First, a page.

NFL Parity Is Creating Excitement — And, Um, Ties
When Dak Prescott’s improbable pocket escape and 44-yard heave set up a field goal to tie Sunday night’s Cowboys-Texans game late in regulation, viewers were left with a familiar feeling: This game, like so many others this season, seemed destined for overtime. (Indeed, it did require OT — the Texans kicked a field goal in the extra frame to win 19-16.) It was the eighth overtime game of the 2018 season already — the most in the first five weeks of any NFL season since 2002, which also saw eight OT games. Along the way we’ve also gotten two ties, ensuring only the league’s fourth multi-tie campaign since it first introduced regular-season OT in 1974, and we narrowly missed three others thanks to game-ending scores in the waning seconds of the extra period.26 While the NFL still faces plenty of big-picture problems — and some fans are even lamenting the renewed prevalence of those dreaded ties — this wave of close finishes has mainly made last year’s complaints about boring football seem like a distant memory.
The spike in overtime contests is just one element of this year’s extra drama. According to ESPN’s Stats & Information Group, 52 of the league’s 78 games this season have seen the trailing team sit within one score of the leader with five minutes left in the game — the second-most in any season through five weeks since 2001.27 Furthermore, 47 games this season have been within a score with two minutes left to play in regulation. It’s a perfect recipe for wild endings like Sunday’s Panthers-Giants duel — which saw two lead changes in the final 68 seconds of play — or last week’s Raiders-Browns thriller, with its four separate game-tying or go-ahead scores in the fourth quarter and OT alone.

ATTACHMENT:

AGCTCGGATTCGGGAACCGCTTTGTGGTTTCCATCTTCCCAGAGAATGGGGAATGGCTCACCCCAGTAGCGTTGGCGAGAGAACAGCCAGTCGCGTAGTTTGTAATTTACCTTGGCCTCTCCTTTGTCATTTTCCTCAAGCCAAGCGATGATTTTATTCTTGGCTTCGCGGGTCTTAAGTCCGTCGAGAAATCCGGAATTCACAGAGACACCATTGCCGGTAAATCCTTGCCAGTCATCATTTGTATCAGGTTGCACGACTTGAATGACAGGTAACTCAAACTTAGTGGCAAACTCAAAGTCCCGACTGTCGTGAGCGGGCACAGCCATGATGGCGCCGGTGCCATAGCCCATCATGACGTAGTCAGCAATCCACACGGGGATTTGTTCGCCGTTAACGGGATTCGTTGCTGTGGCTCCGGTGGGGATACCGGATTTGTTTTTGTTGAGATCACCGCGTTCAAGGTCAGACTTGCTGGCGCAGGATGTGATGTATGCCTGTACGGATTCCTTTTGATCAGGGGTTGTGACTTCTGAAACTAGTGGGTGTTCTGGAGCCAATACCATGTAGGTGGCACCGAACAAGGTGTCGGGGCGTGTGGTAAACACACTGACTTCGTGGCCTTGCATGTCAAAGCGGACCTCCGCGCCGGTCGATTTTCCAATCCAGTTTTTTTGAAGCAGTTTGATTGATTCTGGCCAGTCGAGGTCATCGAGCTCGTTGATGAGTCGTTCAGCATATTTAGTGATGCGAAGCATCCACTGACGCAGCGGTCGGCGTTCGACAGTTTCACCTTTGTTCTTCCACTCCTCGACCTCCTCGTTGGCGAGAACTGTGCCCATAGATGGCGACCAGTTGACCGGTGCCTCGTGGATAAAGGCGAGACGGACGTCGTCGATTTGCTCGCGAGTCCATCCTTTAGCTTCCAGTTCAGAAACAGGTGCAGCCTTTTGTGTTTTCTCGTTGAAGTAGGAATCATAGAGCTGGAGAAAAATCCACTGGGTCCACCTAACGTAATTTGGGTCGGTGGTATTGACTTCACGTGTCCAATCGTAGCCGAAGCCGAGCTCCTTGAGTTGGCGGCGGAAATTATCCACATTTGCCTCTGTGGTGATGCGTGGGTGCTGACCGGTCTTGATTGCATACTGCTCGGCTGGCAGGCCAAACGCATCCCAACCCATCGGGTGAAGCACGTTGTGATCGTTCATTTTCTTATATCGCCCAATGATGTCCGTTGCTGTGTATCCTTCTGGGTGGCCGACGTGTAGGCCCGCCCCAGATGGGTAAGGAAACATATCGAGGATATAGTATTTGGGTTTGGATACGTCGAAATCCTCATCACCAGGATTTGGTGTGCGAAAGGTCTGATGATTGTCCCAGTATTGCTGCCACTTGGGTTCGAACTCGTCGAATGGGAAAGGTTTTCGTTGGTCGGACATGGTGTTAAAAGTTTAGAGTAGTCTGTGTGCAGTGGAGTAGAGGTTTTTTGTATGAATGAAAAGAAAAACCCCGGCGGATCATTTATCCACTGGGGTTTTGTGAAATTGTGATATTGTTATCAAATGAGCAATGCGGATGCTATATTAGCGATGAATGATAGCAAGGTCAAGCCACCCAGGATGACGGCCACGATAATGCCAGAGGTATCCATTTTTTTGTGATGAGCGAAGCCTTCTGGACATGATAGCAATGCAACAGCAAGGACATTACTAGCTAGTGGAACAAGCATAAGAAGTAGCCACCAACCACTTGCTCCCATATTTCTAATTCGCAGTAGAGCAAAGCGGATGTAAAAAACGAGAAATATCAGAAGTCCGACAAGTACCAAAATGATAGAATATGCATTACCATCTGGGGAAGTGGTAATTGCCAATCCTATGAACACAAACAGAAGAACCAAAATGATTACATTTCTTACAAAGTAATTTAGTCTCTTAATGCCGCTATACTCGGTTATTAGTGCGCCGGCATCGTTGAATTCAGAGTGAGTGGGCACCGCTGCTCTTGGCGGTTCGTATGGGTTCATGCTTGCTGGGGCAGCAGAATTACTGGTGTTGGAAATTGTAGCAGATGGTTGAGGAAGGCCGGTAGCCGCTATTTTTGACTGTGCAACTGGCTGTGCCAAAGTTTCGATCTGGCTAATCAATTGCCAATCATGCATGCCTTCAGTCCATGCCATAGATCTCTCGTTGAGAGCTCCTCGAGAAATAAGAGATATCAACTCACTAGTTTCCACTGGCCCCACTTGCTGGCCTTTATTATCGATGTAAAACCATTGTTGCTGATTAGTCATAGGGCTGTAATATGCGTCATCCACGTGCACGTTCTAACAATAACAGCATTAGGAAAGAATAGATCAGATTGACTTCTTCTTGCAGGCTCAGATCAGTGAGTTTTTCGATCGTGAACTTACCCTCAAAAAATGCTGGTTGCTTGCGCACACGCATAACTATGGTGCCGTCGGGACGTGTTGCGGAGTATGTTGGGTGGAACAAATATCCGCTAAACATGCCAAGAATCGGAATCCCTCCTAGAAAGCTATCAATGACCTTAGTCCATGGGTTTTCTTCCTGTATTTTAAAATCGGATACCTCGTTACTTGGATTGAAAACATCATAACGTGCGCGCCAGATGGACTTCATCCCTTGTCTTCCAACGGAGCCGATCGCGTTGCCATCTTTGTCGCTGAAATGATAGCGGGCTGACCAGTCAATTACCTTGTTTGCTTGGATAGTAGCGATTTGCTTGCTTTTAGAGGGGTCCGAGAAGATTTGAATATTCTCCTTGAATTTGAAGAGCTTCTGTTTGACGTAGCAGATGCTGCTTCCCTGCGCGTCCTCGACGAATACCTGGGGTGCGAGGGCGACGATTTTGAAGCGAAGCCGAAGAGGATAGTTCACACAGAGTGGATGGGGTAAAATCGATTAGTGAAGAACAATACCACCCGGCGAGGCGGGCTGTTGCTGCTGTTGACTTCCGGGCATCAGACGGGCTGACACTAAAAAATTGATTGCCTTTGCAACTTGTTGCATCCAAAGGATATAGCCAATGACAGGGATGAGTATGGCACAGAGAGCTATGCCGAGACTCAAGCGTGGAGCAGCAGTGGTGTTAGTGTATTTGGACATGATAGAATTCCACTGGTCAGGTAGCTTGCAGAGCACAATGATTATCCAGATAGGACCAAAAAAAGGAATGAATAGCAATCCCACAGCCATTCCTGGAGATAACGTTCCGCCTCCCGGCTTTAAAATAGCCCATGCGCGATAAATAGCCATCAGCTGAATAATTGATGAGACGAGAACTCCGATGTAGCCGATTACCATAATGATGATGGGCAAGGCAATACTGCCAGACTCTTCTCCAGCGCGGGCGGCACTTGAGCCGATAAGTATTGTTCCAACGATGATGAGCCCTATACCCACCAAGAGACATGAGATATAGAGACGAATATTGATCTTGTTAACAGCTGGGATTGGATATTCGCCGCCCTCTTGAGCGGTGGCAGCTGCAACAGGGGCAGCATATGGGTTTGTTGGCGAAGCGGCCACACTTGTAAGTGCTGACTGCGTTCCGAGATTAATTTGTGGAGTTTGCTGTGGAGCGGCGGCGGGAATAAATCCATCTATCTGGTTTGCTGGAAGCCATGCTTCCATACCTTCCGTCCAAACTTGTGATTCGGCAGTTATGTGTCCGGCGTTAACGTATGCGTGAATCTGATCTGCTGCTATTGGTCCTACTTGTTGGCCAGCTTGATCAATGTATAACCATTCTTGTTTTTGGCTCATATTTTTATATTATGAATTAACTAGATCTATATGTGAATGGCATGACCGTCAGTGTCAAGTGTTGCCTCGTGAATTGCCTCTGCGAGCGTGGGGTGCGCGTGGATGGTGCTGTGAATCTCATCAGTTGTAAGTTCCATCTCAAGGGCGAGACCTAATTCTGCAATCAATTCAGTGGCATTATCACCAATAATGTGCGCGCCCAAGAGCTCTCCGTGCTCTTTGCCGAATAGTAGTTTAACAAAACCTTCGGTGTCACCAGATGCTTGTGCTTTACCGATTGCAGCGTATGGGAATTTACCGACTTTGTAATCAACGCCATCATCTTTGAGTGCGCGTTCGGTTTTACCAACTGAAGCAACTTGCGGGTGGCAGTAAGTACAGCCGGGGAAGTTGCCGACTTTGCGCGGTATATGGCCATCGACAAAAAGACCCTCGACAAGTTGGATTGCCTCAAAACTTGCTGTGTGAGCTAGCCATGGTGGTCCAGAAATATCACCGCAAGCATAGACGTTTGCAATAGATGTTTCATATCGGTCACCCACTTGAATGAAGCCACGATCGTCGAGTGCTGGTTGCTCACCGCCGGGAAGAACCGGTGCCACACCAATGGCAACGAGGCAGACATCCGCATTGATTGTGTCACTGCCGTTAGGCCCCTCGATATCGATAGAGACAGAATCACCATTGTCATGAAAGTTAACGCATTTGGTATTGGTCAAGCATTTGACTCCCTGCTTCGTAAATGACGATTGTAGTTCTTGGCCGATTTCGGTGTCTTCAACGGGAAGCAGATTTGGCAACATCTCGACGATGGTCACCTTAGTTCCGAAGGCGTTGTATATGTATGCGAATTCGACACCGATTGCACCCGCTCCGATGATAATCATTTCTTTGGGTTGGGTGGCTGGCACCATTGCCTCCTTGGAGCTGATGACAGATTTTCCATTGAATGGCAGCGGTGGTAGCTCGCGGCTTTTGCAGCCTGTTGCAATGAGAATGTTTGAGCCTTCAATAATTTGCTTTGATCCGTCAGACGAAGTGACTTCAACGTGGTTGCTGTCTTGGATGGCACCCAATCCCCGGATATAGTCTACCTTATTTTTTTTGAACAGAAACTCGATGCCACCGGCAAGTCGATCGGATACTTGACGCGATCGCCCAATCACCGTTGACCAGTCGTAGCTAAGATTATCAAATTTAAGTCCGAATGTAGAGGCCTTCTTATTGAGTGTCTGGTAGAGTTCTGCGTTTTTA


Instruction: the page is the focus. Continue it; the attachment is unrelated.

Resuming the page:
Speaking of overtime: It took a season to produce an effect, but in combination with so many close games, the league’s recent tweaks to the OT format have finally started to generate more of those aforementioned ties. Back in May 2017, my colleague Ty Schalter predicted that the NFL’s switch from 15- to 10-minute overtime periods (on top of its earlier decision to modify the sudden-death rule, giving the coin-flip loser a chance to answer if the winner kicked a FG on its opening drive) would dramatically hike the rate of tied games once OT was reached. Although we went an entire season without a tie in 2017 — only 14 games went into overtime at all, below the seasonal average of 16 since 200128 — this year has made up for lost time, with a quarter of OT games ending in a stalemate. And you thought draws were too common in the “other” version of football…
Anyway, all of this mainly speaks to the rise in parity across the league as a whole this year. Through five weeks, the Kansas City Chiefs rank No. 1 in FiveThirtyEight’s Elo ratings (our pet way of gauging how well a team is playing at any given moment in time), though their 1657 Elo isn’t especially high for an NFL leader at this stage of the season.29 At the other end of the rankings, the No. 32 Cleveland Browns (1344 Elo) are a lot better than the typical last-place team. You might say the Browns deserve better than 32nd place (I happen to agree), but choose an alternative — the Bills? Cardinals? Giants?? — and each has at least shown some signs of basic competency at various times this season. All of which is to say: The gap between the best and worst teams is not as wide as we’ve gotten used to it being.
And that shows up in the overall distribution of team performances this season. Since 1970, the standard deviation of teams’ Elo ratings through a season’s first five weeks has never been lower than it is right now: